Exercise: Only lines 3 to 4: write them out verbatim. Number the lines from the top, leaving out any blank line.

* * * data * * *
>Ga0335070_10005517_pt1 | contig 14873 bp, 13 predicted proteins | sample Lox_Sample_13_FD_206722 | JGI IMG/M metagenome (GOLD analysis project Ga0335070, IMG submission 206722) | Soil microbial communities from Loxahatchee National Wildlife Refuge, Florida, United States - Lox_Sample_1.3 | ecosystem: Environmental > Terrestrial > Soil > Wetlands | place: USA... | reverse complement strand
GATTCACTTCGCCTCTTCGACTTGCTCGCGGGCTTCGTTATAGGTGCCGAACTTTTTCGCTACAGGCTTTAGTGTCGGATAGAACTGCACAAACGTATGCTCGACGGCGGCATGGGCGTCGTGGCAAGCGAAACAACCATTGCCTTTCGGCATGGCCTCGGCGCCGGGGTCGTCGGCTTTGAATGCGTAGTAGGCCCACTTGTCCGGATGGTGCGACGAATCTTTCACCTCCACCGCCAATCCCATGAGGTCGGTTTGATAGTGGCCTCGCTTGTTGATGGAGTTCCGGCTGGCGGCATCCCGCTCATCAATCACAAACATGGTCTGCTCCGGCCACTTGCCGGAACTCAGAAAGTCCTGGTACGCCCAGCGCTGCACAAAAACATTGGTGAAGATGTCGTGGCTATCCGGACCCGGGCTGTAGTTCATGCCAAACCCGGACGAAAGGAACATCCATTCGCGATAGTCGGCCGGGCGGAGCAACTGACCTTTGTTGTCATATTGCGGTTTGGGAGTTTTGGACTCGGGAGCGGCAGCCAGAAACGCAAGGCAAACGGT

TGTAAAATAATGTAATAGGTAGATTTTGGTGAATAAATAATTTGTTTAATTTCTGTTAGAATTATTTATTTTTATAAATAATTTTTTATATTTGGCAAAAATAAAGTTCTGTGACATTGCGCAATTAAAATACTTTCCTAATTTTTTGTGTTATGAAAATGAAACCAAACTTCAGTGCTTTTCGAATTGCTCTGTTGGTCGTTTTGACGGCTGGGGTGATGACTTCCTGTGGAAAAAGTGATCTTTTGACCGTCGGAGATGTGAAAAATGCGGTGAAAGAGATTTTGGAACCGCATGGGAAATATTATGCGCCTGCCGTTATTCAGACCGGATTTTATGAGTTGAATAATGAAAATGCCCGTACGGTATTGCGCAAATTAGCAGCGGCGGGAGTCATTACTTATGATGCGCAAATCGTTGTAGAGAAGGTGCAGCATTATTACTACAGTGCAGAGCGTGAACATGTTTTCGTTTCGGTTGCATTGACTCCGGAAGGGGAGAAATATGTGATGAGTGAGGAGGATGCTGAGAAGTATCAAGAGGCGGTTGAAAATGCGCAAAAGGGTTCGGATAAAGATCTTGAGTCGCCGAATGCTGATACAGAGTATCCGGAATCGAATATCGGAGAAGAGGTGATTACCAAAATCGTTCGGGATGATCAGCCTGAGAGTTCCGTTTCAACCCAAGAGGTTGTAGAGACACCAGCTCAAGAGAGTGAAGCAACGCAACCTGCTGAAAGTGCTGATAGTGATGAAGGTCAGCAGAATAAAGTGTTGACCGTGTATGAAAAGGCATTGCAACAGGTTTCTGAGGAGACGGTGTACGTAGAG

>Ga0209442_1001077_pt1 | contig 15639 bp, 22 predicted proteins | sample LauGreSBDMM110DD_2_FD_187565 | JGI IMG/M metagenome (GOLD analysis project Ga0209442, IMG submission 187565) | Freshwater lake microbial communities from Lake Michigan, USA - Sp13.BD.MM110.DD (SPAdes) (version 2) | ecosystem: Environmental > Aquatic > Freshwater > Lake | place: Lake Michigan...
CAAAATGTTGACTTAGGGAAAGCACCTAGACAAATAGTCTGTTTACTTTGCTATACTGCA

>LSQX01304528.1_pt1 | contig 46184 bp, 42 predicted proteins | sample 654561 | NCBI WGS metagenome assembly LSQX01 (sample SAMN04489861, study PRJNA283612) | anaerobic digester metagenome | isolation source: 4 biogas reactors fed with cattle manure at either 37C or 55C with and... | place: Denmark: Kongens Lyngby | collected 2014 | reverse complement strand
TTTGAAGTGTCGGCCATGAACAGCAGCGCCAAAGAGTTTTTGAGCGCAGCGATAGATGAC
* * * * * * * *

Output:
TGTAAAATAATGTAATAGGTAGATTTTGGTGAATAAATAATTTGTTTAATTTCTGTTAGAATTATTTATTTTTATAAATAATTTTTTATATTTGGCAAAAATAAAGTTCTGTGACATTGCGCAATTAAAATACTTTCCTAATTTTTTGTGTTATGAAAATGAAACCAAACTTCAGTGCTTTTCGAATTGCTCTGTTGGTCGTTTTGACGGCTGGGGTGATGACTTCCTGTGGAAAAAGTGATCTTTTGACCGTCGGAGATGTGAAAAATGCGGTGAAAGAGATTTTGGAACCGCATGGGAAATATTATGCGCCTGCCGTTATTCAGACCGGATTTTATGAGTTGAATAATGAAAATGCCCGTACGGTATTGCGCAAATTAGCAGCGGCGGGAGTCATTACTTATGATGCGCAAATCGTTGTAGAGAAGGTGCAGCATTATTACTACAGTGCAGAGCGTGAACATGTTTTCGTTTCGGTTGCATTGACTCCGGAAGGGGAGAAATATGTGATGAGTGAGGAGGATGCTGAGAAGTATCAAGAGGCGGTTGAAAATGCGCAAAAGGGTTCGGATAAAGATCTTGAGTCGCCGAATGCTGATACAGAGTATCCGGAATCGAATATCGGAGAAGAGGTGATTACCAAAATCGTTCGGGATGATCAGCCTGAGAGTTCCGTTTCAACCCAAGAGGTTGTAGAGACACCAGCTCAAGAGAGTGAAGCAACGCAACCTGCTGAAAGTGCTGATAGTGATGAAGGTCAGCAGAATAAAGTGTTGACCGTGTATGAAAAGGCATTGCAACAGGTTTCTGAGGAGACGGTGTACGTAGAG

>Ga0209442_1001077_pt1 | contig 15639 bp, 22 predicted proteins | sample LauGreSBDMM110DD_2_FD_187565 | JGI IMG/M metagenome (GOLD analysis project Ga0209442, IMG submission 187565) | Freshwater lake microbial communities from Lake Michigan, USA - Sp13.BD.MM110.DD (SPAdes) (version 2) | ecosystem: Environmental > Aquatic > Freshwater > Lake | place: Lake Michigan...